This weekend hasn’t quite worked out as planned… I’d intended a couple of days of solid essay writing, combined with attending the final service at Whinfield, the church plant in Haughton-le-Skerne that is being re-merged; but that all evaporated when a mild cold I’d been harbouring decided to take over.
Before that happened, I went down to the National Railway Museum in York. [By the way, trains are very much ‘in’ here at Cranmer. As soon as he heard I was going, Russell – normally a cool dude – told me that the Sir Nigel Gresley (twin of Mallard) was going to be passing through Durham the next day, arriving at 7.29 and leaving at 7.31… And John used to work in rail safety (handling multi-million pound contracts) at Henry Williams, a Darlington firm that has existed for over a hundred years.]
The railway museum was a great chance to re-live my cildhood fascinaton with trains. (I thought I’d grown out of it… it appears I was wrong!) They give pride of place to Mallard, which is the first engine you see on arrival, and one could look around the cab as well. However I was just as fascinated by some of the less glitzy engines, such as the black industrial shunter Bauxite no. 2, which a sign describes as “cared for, but not restored”. There was also a talk given in the workshop about the restoration work currently going on, including the Flying Scotsman – the first engine to do 100mph, designed to bring Edinburgh within 8 hours of London.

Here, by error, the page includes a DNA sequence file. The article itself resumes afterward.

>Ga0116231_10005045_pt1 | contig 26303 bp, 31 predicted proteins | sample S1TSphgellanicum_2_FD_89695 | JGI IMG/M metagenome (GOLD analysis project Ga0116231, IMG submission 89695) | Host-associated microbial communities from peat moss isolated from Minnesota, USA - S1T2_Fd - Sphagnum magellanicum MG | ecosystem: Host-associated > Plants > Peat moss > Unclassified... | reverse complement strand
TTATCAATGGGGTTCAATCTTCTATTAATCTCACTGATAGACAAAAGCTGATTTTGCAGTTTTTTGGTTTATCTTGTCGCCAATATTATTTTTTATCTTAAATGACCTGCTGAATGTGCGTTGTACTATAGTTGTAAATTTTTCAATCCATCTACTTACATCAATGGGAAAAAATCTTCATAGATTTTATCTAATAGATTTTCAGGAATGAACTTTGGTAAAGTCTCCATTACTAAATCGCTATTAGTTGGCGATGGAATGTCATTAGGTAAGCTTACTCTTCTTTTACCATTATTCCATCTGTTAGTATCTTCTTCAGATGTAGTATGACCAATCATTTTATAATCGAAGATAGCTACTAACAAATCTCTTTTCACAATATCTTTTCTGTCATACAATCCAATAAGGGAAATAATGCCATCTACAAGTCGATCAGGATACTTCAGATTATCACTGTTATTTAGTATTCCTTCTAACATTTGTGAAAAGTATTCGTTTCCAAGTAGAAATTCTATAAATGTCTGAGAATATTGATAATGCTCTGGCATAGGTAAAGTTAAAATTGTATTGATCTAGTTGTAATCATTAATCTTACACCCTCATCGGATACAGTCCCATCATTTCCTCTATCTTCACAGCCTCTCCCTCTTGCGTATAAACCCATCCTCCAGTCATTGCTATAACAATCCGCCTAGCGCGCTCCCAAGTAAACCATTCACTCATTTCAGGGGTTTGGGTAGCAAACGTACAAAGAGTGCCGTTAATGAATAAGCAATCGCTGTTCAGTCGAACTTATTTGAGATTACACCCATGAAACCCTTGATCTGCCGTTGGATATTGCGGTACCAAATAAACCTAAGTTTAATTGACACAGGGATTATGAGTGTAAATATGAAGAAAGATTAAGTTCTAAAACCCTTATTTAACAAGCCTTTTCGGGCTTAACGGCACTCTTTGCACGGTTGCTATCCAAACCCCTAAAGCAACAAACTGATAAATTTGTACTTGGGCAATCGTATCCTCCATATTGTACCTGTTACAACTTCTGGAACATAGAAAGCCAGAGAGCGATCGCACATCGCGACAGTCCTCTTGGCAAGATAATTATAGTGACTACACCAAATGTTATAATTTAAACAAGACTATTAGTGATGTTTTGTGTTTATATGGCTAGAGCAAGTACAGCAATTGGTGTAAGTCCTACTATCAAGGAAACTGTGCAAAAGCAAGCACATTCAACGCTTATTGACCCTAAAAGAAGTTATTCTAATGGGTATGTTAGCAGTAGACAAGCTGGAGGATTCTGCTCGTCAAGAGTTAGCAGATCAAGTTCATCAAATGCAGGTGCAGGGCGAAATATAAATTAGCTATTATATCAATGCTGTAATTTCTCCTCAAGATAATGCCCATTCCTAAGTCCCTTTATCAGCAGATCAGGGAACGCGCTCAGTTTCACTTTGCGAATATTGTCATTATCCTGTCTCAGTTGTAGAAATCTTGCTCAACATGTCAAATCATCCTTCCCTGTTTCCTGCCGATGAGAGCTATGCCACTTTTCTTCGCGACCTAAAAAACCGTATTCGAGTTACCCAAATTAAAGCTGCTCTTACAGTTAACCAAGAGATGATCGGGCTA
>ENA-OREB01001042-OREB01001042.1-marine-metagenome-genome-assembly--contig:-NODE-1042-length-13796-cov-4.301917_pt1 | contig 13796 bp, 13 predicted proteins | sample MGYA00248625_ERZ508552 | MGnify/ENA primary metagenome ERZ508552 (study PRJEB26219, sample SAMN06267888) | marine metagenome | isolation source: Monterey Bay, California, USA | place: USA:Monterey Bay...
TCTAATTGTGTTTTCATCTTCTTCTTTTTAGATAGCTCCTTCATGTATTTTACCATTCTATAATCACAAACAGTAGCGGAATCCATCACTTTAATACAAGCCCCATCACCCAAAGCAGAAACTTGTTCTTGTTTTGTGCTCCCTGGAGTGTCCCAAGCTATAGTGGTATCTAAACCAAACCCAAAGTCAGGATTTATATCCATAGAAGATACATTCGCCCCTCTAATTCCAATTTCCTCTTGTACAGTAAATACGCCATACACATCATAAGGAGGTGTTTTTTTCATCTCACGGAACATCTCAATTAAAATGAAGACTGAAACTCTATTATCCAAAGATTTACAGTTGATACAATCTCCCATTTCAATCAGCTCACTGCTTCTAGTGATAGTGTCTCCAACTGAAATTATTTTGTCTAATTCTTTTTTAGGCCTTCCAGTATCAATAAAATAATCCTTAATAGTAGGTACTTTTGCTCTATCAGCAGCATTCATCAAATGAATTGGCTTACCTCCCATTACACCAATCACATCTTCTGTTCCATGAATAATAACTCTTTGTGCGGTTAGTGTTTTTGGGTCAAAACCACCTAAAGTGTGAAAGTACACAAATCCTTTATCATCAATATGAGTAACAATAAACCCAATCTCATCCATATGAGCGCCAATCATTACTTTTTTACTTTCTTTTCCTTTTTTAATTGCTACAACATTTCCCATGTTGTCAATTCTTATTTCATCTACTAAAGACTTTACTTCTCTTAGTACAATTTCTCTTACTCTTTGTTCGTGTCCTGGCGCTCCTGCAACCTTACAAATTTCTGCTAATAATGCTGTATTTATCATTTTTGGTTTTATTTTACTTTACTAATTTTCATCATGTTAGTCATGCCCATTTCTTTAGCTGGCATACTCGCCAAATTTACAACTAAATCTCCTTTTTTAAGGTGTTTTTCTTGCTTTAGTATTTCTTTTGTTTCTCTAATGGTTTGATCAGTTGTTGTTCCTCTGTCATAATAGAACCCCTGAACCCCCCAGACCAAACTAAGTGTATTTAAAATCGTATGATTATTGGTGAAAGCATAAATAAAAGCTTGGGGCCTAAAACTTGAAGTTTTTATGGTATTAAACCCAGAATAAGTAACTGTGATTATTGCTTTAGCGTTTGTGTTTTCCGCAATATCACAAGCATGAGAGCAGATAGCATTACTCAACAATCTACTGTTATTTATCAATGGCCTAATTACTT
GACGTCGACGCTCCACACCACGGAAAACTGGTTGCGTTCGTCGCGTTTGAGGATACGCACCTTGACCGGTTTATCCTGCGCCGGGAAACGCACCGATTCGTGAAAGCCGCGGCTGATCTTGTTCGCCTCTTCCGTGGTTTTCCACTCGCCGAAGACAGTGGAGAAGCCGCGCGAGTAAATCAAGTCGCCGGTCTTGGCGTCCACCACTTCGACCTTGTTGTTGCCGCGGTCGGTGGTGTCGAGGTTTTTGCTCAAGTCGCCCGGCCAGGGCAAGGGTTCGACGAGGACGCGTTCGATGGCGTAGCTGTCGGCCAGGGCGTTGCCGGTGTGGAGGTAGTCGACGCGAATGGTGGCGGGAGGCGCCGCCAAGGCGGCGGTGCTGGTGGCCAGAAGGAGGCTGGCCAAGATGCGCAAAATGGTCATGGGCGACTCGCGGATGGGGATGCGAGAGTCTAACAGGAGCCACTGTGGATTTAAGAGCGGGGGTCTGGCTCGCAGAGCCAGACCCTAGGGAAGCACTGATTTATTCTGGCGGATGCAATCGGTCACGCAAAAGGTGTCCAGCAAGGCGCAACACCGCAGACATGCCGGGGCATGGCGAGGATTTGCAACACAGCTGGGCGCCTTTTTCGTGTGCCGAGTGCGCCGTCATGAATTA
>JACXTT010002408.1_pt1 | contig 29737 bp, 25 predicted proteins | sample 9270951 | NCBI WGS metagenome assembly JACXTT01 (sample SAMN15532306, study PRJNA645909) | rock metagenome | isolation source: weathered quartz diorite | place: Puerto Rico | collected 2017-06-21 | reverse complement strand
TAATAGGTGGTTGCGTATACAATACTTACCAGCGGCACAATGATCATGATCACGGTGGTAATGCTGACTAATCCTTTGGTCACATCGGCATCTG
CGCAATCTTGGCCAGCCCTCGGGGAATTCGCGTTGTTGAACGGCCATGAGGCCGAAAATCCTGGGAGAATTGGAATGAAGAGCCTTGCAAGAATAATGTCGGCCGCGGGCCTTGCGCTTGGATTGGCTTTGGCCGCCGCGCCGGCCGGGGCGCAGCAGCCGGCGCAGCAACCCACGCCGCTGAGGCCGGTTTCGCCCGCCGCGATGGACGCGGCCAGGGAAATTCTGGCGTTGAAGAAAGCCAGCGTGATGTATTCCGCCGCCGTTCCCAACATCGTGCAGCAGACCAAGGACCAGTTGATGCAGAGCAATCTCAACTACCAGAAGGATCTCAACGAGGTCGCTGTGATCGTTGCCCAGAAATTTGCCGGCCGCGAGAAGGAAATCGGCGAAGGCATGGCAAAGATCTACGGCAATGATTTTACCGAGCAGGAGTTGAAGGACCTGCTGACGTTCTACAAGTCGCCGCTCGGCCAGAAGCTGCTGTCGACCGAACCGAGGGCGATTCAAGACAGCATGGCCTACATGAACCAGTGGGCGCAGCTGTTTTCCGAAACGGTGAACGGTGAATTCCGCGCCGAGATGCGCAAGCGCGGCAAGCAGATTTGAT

The museum is due to close for a year for a re-design; it would be interesting to see whether they introduce more of a narrative to the museum – which is where Darlington’s much smaller Head of Steam railway museum excels.
Last Saturday, I had the unexpected treat of going to a Royal Scots Guards dinner. David Bryan is the chaplain of the Durham & Yorkshire division, so I joined him on the top table. We were therefore processed into the room behind bagpipes! It was a very pleasant, congenial evening, and great to hear some of the stories. A major from London brought news of the regiment, which is expected to provide the manpower for the upcoming increased British numbers in Afghanistan. He posed an interesting condundrum: do we defeat the enemy to protect the people, or do we protect the people to defeat the enemy? The strategy chosen is the latter.